There is something wonderfully simple about my 5-month-old daughter’s inexperience in our digital universe.
I was three years old when the nation watched a woman in runner’s uniform hurl a hammer at “Big Brother” during Super Bowl XVIII. The world was invited to watch in awe and wonder how new technologies might empower us and where they could lead us next. At the time, my family had a Hershey computer running MS-DOS that my father built from a do-it-yourself kit a few years prior. We also had a pong set, (built once again by my father, several years before the computer). I can’t say that I remember watching that Apple Super Bowl commercial, but I do remember pondering where technology could take me. Back then, we were wishing for flying cars (the next year, a Delorean would send me Back to the Future and I’d be waiting for time travel as well). We didn’t foresee that with the advent of the internet, people wouldn’t have to leave their houses, rendering flying cars unnecessary.
When I was in early high school, I got my first email address through the local library. It came with dialup text-only Internet service. I visited Websites about my favorite television show (Friends) and downloaded MIDI files of my favorite songs. By the time I was a senior, however, everyone that I knew had a web browser and almost everyone had an AOL Instant Messenger screen name. There was one boy in my class who had a girlfriend that he met over the Internet, we thought of that as the ultimate sign of geekdom. Who but a geek would ever meet someone over the Internet?
My freshman year at MIT, many students had their own computers, but many used the “Athena” computer workstations instead. It was the first time that any of us had experienced the speed of a T1 Internet connection and everyone took quickly to the lightening fast speeds with which we could download mp3s from one another. A local student at Northeastern wrote a file sharing program called Napster and everyone hopped on board. Less than 3 years later, college students began getting fines for downloading songs, Napster was shut down, and everyone became a little more cautious.
At my first job, I sat next to a recent Harvard alumna who was invited to something called Facebook, which was just like Friendster, MySpace, and Orkut, but it was only for Harvard alumni. Our desks were outfitted with brightly colored iMacs; hers was red, mine blue.
I am not quite in Generation X and not quite in Generation Y. You can call us “Generation X plus Y over 2” but I’d like to think of us (those turning thirty this year) as the tech generation. We grew up alongside the personal computer. We were born with the command prompt and became more dexterous the same time as the mouse emerged. We were young when cell phones started out built for our cars and were in high school and college as they made their way into our pockets.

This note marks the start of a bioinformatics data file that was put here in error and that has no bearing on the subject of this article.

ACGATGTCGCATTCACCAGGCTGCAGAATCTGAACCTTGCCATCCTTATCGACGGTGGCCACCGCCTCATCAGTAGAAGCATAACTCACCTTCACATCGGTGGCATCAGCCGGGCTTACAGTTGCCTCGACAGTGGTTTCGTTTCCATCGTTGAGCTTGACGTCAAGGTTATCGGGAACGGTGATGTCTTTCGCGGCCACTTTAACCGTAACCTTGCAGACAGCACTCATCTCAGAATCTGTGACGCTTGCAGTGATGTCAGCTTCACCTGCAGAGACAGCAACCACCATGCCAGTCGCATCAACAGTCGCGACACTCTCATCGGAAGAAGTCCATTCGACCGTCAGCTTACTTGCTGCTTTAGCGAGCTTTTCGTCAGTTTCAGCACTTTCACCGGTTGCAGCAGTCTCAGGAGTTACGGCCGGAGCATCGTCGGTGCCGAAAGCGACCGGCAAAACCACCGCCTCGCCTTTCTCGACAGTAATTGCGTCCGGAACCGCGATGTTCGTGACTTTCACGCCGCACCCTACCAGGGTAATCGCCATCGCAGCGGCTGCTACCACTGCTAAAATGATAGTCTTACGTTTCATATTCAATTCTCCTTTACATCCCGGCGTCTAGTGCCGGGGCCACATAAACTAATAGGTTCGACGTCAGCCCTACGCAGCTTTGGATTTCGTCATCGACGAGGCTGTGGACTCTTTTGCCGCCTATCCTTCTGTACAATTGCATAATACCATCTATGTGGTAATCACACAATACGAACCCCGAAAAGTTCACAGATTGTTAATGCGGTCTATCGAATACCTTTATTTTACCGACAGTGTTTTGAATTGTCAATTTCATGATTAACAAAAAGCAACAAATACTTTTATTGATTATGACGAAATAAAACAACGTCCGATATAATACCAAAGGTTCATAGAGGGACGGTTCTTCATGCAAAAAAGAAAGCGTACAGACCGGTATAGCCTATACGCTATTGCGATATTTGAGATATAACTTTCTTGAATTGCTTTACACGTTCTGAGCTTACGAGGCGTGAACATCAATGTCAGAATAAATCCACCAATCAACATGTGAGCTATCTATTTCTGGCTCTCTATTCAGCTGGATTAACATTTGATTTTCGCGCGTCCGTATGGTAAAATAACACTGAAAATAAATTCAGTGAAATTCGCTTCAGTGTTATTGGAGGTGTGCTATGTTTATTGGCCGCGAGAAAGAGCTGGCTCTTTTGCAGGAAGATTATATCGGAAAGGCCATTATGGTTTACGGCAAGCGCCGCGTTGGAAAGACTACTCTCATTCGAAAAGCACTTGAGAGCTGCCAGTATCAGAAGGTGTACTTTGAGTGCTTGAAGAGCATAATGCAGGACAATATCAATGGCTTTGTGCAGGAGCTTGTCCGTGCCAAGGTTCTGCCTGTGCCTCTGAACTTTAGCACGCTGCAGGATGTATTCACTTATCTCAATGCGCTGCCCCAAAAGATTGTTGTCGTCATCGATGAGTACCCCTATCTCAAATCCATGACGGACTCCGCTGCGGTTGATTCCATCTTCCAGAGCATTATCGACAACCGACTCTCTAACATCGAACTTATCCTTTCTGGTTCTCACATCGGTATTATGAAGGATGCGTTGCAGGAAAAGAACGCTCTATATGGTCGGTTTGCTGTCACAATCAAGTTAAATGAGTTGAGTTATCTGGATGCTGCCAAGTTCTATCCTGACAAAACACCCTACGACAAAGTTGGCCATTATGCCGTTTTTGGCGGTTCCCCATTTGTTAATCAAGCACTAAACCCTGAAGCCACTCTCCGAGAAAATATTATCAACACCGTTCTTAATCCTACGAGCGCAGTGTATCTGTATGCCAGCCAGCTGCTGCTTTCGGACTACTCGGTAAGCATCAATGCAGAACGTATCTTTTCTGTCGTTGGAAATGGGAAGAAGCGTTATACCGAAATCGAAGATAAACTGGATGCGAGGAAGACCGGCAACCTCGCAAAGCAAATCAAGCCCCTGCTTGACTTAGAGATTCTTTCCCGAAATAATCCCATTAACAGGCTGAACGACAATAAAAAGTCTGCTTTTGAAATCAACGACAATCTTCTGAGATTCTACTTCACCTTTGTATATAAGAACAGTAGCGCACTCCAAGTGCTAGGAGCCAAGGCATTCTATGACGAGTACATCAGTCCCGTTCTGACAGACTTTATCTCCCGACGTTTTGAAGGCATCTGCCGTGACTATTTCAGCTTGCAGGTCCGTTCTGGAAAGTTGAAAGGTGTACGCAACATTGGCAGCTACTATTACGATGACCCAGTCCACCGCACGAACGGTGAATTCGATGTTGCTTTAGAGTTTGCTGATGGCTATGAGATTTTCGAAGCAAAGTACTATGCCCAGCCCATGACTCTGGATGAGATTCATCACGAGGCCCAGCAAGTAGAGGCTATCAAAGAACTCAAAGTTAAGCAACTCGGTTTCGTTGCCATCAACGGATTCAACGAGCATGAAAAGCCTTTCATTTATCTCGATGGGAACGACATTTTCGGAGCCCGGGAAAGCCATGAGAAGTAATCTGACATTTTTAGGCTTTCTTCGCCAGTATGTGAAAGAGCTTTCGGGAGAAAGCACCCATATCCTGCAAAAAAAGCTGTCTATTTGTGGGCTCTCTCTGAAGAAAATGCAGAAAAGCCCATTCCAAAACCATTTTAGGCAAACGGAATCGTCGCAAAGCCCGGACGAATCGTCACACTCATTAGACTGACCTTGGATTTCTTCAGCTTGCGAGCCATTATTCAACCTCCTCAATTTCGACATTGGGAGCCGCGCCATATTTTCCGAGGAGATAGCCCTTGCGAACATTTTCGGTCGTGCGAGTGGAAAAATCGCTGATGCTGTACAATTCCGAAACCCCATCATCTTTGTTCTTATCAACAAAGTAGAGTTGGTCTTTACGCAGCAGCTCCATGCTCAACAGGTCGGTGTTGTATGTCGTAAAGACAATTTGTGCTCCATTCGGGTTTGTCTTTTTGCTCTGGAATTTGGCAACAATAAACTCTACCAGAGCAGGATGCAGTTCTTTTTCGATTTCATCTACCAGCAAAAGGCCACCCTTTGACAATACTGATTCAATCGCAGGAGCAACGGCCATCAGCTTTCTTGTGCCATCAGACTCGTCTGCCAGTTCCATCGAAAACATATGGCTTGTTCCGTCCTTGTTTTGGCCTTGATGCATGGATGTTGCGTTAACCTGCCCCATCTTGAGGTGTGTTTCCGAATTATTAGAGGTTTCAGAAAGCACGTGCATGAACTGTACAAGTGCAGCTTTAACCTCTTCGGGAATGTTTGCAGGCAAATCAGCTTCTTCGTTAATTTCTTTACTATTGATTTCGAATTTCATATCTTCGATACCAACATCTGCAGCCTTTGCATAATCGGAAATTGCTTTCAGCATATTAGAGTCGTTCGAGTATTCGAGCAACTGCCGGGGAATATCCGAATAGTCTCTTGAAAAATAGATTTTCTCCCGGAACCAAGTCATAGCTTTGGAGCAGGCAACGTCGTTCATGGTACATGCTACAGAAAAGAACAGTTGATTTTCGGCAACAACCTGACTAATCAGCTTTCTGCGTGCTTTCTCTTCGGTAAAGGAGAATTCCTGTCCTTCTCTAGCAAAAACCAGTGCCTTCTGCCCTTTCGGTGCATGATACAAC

It’s common nowadays to read about the youngest generation, sometimes called Generation Z, I, or the Internet Generation, but often referred to as “Digital Natives.” My daughter may be considered part of this generation or perhaps the next (or Z plus Alpha over 2?). But, if she is a digital native, then I must be a first generation digital resident.
It is my generation that is now educating these “Digital Natives.” Just as first generation Americans wish to instill a sense of connection to the country of origin, we wish for our children, not to take technology for granted, but rather appreciate its evolution. This has already become a challenge amongst the current teen population. Many colleges and universities are dropping classes that taught about microchips and bare-bones programming due to lack of enrollment.
In a previous Cooney Center Blog, Ann My Thai discussed the “creativity crisis.” Creativity scores amongst America’s youth are on the decline. Students don’t want to start from scratch, use their imaginations, and build. They want to use existing tools and enhance. If we want for our children to be truly innovative, we need to figure out how to connect them to their technological origins and become pioneers of the digital revolution. We need to raise children that will create the Microsoft or Apple of the 21st century. We need another hammer to hurl at Big Brother.
Gabrielle A. Cayton-Hodges is the 2009-2010 Postdoctoral Research Fellow at the Joan Ganz Cooney Center at Sesame Workshop. She has spent ten years researching young children’s learning and cognitive development in and out of the classroom.